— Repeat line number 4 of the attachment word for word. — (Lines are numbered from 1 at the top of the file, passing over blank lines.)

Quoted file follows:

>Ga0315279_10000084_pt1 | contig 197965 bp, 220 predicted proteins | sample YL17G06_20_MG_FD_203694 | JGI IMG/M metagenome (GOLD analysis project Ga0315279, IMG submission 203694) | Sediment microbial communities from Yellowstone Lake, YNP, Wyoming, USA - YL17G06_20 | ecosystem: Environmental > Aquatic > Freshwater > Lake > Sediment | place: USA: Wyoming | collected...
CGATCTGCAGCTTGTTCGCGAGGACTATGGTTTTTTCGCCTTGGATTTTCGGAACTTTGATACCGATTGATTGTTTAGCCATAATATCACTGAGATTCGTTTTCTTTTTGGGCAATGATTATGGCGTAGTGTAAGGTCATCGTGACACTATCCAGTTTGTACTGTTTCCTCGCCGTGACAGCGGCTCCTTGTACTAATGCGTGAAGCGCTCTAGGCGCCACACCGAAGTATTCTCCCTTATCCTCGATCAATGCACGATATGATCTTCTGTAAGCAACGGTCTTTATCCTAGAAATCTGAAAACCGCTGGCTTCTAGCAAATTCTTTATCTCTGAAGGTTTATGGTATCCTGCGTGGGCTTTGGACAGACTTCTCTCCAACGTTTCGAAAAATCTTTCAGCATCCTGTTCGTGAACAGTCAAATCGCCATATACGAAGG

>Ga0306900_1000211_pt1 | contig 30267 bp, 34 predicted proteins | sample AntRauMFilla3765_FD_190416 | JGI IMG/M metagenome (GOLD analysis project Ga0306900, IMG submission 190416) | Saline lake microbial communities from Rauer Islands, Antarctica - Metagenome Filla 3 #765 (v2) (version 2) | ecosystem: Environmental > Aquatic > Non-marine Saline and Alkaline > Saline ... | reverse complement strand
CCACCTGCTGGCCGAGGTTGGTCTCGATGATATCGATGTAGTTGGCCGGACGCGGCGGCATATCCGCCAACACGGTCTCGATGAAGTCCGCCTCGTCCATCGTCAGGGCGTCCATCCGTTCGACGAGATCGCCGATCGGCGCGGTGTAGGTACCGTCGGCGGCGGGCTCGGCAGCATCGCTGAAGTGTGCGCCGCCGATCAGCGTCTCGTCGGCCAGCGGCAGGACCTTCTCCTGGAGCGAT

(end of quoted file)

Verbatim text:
CCACCTGCTGGCCGAGGTTGGTCTCGATGATATCGATGTAGTTGGCCGGACGCGGCGGCATATCCGCCAACACGGTCTCGATGAAGTCCGCCTCGTCCATCGTCAGGGCGTCCATCCGTTCGACGAGATCGCCGATCGGCGCGGTGTAGGTACCGTCGGCGGCGGGCTCGGCAGCATCGCTGAAGTGTGCGCCGCCGATCAGCGTCTCGTCGGCCAGCGGCAGGACCTTCTCCTGGAGCGAT